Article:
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By Nick Louth
January 10 2008

The start of a new round of price increases for domestic fuel has brought attention back to natural gas, the fuel we rely on for domestic heating and cooking and which powers more than a third of Britain’s electricity generation capacity.

Natural gas is relatively clean, adaptable, efficient and was until recently abundant in the North Sea. For years, Britain was entirely self-sufficient in gas.

All that is changing now.

First, gas output from the North Sea is in decline. Second, new supplies right across the globe are coming onstream slower than hoped. Finally, the global distribution of gas reserves has given an enormous power to an old adversary: Russia.

Local supplies run low
As North Sea output declines, Britain may be importing 40% of its gas by 2010 and 80% by 2020. Some of that gas will come from new pipelines from Norway, and some will come from liquefied natural gas (LNG) shipped in from the Middle East, Algeria and the Caribbean.

Most of the rest will come down trans-continental pipelines through Holland and Belgium. Where do those pipes start from? Russia, mostly.

Indeed, by 2015 Europe as a whole will be importing three quarters of its gas, compared with 57% now. Most of that will be Russian. “So what?”, you might say. Europe has been importing some Russian gas for decades. The difference now is that we will be dependent on it.

This comes at a time when Britain is facing a growing energy gap as old nuclear power stations are closed and not yet replaced and at a time when the relationship between the Kremlin and the west is distinctly frosty. The Litvinenko affair, in which a KGB defector was poisoned with radioactive polonium-210 in 2006, has marked a particular spat with Britain which accuses a Russian agent of being responsible.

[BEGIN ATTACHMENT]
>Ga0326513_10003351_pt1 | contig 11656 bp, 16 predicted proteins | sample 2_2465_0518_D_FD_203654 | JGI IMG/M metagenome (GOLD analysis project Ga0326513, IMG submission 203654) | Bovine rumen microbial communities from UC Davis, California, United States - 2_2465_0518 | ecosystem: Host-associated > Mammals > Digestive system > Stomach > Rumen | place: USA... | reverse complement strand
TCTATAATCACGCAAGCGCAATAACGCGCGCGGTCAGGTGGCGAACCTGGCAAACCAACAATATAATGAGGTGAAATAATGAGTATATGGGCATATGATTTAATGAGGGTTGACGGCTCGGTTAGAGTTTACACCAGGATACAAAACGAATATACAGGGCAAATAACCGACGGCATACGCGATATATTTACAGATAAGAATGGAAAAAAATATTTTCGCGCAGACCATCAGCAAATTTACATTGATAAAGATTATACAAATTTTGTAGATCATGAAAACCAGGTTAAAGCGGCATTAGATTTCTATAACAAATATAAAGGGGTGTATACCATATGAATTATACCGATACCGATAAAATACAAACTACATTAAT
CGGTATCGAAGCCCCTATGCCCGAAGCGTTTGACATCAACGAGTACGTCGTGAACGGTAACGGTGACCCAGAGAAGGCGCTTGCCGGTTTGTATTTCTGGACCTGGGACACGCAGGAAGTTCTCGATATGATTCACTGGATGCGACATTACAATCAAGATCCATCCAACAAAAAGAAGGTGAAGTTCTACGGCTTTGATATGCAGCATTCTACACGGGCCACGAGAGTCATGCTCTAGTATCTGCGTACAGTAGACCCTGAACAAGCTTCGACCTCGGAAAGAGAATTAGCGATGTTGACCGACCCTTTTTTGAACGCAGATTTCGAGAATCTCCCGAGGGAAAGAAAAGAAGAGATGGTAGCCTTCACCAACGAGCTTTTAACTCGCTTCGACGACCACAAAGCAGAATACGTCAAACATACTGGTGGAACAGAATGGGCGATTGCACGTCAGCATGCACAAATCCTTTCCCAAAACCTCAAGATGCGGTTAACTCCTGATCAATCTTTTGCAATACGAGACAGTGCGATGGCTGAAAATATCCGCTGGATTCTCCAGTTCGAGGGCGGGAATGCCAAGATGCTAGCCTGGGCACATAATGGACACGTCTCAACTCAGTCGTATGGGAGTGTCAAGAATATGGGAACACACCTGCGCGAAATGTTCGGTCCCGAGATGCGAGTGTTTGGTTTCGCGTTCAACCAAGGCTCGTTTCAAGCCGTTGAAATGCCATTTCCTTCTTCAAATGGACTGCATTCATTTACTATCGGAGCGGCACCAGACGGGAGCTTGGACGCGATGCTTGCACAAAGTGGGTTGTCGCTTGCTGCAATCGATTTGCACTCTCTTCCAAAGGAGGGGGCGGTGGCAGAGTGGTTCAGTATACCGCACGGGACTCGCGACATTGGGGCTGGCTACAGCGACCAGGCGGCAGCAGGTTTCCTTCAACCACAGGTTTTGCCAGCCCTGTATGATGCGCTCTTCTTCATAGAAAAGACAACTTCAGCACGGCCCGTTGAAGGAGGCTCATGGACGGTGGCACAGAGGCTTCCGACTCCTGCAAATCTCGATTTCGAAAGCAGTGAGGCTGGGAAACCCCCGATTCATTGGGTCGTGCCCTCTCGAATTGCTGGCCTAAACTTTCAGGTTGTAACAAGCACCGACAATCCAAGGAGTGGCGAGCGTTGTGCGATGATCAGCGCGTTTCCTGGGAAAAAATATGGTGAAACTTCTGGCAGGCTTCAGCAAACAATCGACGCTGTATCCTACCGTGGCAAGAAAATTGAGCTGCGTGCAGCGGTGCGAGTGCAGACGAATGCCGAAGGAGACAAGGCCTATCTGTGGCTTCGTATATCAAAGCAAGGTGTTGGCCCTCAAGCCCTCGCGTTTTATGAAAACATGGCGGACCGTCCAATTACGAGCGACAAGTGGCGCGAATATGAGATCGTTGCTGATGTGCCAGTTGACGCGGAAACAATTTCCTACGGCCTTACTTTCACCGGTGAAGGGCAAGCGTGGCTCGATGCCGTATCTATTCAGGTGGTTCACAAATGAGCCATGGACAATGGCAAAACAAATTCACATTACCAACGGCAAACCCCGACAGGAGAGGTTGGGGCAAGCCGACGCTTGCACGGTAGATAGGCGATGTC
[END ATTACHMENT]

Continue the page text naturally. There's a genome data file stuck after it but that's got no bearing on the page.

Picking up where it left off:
World’s largest gas reserves
You can’t mess with Russia now. It has the world’s largest gas reserves, with around a quarter of the total, almost as much as the next biggest suppliers, Saudi Arabia and Iran, combined. However, it is geography rather than geology which really marks out Russia’s energy power.

With its vast land mass, Russia sits astride almost all the most important transcontinental pipelines taking gas from central Asia to Europe. Unlike oil, gas is hard to ship at ambient temperatures, so pipelines are the method of choice.

Lock on the pipelines
So as well as its own production, Russia is the conduit for most of the gas coming from the former Soviet states of Azerbaijan, Kazakhstan, Turkmenistan and Uzbekistan. That adds another few percentage points to its share of reserves, but more importantly gives it a strategic grip on the newer supplies from these emerging nations.

In 2005, Russia showed what it could do when it cut off gas supplies to Ukraine in a dispute over unpaid bills. The landlocked nation, fresh from its “Orange Revolution” which Moscow saw as a threat, was forced to pay up by early 2006.

Forced contract changes
British firms, which signed contracts to exploit giant gas fields in the Russian far east, have found contracts being re-written to the advantage of the Russian the state-owned gas giant Gazprom. BP was in 2007 forced to yield control of the huge Kovytka gas field in eastern Siberia, while Shell had its interest in the Sakhalin II field diluted in 2006.